Economic Justice and Universal Basic Income: Ethical and Religious Perspectives

Berkley Center for Religion, Peace and World Affairs - 1 September 2020

Interest in universal basic income (UBI) is surging in American popular and political discourse, as the United States continues to experience the social and economic effects of the COVID-19 pandemic. In general, UBI refers to periodic cash payments made to all, although the policy differs in theory and practice depending on national and political context. The policy, once considered as utopian in mainstream policy circles, is now the talk of high-profile politicians like Andrew Yang, who built his 2020 presidential campaign on UBI. Faith leaders are also part of the conversation to re-envision the role of government in providing for the common good. Take, for example, Pope Francis, who called for a salario universal (universal basic wage) at Easter. With ongoing debate in Congress on further government support following the March 2020 CARES Act, faith leaders and religious ethics can make important contributions to the ongoing conversation.

Historically, faith leaders and religious institutions have played key roles in on-the-ground activism on economic issues, contributing to broader debates on increasing inequality in the global economy. Not unrelated to the efforts of religious activists are the ethical principles informing advocacy in the field. Debates on UBI, for example, often intersect with a number of ethical issues, including the meaning and purpose of work; social justice and economic inequality; and the role of government, as exemplified by the principle of subsidiarity in Catholic social thought. As the COVID-19 pandemic continues to exacerbate inequality worldwide, examining religious and ethical perspectives on policies like UBI can provide critical direction on efforts to rebuild global society.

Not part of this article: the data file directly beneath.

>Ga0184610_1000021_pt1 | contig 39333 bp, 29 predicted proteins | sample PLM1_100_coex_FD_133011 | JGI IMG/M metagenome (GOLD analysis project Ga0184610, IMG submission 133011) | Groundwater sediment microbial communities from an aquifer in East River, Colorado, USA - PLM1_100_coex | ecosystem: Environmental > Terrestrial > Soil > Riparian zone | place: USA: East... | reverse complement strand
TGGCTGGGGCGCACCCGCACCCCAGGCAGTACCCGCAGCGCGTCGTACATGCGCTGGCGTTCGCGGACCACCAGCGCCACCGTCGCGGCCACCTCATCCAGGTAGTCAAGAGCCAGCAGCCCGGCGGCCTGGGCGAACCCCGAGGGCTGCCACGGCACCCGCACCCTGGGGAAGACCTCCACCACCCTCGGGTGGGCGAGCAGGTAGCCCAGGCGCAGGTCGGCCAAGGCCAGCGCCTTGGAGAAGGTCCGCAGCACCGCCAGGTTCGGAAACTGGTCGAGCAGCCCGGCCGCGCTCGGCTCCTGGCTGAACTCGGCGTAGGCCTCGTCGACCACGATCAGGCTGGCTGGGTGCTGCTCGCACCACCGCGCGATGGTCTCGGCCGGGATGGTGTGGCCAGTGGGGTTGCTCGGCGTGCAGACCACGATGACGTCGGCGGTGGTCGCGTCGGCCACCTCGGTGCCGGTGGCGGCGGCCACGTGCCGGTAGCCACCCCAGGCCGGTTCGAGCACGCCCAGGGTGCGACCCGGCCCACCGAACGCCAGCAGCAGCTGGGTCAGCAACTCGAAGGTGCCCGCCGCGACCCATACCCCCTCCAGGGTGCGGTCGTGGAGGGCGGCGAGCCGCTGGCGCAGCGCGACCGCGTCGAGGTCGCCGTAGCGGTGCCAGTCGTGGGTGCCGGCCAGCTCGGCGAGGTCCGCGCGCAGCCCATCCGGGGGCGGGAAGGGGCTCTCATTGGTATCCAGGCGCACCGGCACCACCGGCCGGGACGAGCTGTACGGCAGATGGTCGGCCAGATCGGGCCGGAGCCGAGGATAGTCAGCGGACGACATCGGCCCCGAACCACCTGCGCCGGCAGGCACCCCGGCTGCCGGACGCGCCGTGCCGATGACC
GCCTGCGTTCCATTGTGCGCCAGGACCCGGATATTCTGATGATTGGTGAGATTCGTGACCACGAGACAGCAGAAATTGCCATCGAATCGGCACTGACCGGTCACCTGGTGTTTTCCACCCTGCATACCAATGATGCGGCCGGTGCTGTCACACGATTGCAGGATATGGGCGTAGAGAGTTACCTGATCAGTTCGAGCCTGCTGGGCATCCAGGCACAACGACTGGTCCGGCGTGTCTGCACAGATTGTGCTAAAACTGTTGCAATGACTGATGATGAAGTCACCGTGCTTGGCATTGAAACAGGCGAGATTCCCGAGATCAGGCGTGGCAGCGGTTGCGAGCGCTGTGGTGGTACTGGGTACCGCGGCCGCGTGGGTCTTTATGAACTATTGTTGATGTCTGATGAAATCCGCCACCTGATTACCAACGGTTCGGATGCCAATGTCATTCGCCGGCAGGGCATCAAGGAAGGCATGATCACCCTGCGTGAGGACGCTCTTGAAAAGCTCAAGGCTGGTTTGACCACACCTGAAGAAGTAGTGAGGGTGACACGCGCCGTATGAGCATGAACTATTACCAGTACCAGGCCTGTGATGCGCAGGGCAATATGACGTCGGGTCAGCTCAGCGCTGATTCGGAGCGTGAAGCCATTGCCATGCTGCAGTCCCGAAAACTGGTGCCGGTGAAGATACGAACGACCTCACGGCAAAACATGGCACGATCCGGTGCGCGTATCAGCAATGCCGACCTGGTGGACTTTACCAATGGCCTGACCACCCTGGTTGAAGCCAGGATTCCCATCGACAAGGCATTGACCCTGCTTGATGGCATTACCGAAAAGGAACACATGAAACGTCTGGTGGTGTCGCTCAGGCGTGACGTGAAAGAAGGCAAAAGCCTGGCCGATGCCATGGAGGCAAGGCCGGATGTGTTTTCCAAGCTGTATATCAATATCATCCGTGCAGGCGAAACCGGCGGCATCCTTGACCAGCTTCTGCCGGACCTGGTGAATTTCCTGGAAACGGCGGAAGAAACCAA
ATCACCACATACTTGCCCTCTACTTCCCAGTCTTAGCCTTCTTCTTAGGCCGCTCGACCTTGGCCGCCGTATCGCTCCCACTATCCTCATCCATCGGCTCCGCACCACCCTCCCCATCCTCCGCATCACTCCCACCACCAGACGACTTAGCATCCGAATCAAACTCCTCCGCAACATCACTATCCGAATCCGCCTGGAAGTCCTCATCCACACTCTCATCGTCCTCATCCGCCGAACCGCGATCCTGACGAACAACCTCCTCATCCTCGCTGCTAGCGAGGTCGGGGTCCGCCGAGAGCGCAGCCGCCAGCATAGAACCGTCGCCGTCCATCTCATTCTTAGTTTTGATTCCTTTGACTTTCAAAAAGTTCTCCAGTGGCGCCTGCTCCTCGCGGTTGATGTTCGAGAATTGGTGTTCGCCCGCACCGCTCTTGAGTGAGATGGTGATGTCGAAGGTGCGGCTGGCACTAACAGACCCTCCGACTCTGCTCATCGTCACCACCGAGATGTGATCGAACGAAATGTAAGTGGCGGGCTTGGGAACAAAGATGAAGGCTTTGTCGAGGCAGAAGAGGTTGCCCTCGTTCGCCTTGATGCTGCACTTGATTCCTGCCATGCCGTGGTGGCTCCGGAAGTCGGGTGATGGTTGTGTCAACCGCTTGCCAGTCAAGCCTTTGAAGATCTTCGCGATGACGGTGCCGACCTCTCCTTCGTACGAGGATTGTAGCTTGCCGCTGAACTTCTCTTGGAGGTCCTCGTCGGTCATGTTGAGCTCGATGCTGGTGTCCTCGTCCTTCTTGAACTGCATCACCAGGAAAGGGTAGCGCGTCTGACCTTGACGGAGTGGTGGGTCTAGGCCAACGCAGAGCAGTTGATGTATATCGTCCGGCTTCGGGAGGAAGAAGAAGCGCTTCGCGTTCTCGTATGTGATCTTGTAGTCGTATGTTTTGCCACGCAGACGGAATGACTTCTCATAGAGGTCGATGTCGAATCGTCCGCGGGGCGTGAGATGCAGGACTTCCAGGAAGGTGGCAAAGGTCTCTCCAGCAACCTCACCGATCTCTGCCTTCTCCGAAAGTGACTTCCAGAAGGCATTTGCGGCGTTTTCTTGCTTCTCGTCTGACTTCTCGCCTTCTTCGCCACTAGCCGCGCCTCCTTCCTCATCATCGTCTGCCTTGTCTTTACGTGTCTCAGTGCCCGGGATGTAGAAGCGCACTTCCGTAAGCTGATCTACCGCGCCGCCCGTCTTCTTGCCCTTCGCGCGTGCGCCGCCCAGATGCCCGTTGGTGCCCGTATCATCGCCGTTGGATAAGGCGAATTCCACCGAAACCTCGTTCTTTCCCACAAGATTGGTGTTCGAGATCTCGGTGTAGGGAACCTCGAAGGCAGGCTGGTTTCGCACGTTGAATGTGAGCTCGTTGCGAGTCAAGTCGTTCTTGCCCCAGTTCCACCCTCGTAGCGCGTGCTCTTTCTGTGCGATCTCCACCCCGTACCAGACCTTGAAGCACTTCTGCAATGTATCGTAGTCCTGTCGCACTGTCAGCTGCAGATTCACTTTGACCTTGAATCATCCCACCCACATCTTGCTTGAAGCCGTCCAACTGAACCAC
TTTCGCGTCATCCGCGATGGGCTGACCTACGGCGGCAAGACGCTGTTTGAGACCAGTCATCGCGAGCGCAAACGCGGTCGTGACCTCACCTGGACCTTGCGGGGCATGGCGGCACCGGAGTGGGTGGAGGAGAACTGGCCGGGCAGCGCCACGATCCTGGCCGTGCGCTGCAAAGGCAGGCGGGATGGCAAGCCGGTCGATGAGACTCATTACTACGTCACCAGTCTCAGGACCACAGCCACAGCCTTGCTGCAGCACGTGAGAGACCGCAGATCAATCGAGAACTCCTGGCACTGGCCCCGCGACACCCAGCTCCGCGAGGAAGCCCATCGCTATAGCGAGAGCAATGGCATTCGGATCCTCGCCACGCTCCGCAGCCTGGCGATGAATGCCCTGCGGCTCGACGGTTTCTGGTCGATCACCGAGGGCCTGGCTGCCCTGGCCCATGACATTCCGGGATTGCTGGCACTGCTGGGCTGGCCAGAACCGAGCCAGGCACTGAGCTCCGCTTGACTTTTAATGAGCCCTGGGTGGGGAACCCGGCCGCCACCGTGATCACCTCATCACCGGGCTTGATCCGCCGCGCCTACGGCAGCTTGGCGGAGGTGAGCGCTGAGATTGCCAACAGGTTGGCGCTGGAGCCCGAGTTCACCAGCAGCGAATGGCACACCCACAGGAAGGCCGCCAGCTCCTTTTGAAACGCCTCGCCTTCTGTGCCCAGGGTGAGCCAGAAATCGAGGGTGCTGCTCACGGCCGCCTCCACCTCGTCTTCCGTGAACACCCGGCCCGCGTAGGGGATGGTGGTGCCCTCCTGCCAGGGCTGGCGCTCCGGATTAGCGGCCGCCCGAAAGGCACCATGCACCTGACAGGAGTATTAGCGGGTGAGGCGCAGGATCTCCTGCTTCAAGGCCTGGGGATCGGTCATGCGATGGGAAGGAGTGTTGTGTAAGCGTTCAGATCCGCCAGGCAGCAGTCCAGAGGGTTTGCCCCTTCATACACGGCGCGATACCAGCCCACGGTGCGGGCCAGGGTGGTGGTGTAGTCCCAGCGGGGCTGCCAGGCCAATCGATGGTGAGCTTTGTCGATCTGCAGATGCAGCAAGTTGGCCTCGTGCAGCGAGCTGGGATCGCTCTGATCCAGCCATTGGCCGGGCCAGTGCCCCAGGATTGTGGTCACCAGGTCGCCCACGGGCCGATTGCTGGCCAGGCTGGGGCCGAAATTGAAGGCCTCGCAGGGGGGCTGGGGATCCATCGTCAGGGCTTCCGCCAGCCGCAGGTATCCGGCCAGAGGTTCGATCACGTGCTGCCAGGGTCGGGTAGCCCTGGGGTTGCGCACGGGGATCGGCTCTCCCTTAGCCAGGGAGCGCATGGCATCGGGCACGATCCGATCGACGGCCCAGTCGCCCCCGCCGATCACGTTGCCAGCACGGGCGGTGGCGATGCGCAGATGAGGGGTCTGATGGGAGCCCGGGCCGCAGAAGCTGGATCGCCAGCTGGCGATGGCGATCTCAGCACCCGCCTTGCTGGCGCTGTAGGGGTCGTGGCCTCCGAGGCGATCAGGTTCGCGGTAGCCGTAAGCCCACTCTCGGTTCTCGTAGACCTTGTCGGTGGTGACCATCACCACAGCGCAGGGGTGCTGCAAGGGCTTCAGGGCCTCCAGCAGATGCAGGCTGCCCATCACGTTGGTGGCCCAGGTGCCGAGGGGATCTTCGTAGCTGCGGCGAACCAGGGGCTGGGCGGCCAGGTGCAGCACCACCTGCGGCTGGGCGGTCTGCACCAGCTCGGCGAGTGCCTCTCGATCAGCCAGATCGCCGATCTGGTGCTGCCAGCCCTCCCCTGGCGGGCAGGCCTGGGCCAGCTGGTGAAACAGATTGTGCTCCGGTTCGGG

This week the Berkley Forum asks: "How might the normative teachings of various faith traditions contribute to debates on UBI and government welfare, more broadly? What are some of the ethical challenges and possibilities of a policy like UBI? How might religiously grounded understandings of the common good contribute to conversations on fiscal policy? What are some key ethical and religious principles policymakers should have in mind when addressing economic inequality in the wake of COVID-19? What role does religious activism play in broader debates on economic justice and universal basic income?"

 *** Link to article is here.


Editorial Responses

> September 9, 2020

UBI and Jewish Traditions

Samuel Hayim Brody

> September 3, 2020

Unconditionality First: Prioritizing Family Values in Social Policy

Almaz Zelleke

> September 2, 2020

A Buddhist Perspective: Is Universal Basic Income Genuinely Caring, Compassionate, and Wise?

Ernest C. H. Ng

> September 2, 2020

For Catholic Social Thought, Basic Income Gets Work, Wealth, and Family Right

Kate Ward

 

> September 1, 2020

Basic Income and Islamic Almsgiving: Analogous Poverty Alleviation Tools

Katherine Bullock

 September 1, 2020

Freedom from, Freedom for: Universal Basic Income and Catholic Social Teaching

Conor M. Kelly

> September 1, 2020

Inequality is a Life Issue: Reflections from Christian Social Teaching

Heath W. Carter

> September 1, 2020

Islam and Universal Basic Income

Mohammad H. Fadel

> September 1, 2020

Supporting UBI: The Power of Religious Contributions

Thomas Massaro

> September 1, 2020

The Scandal of Poverty in the Midst of Plenty

Katherine Marshall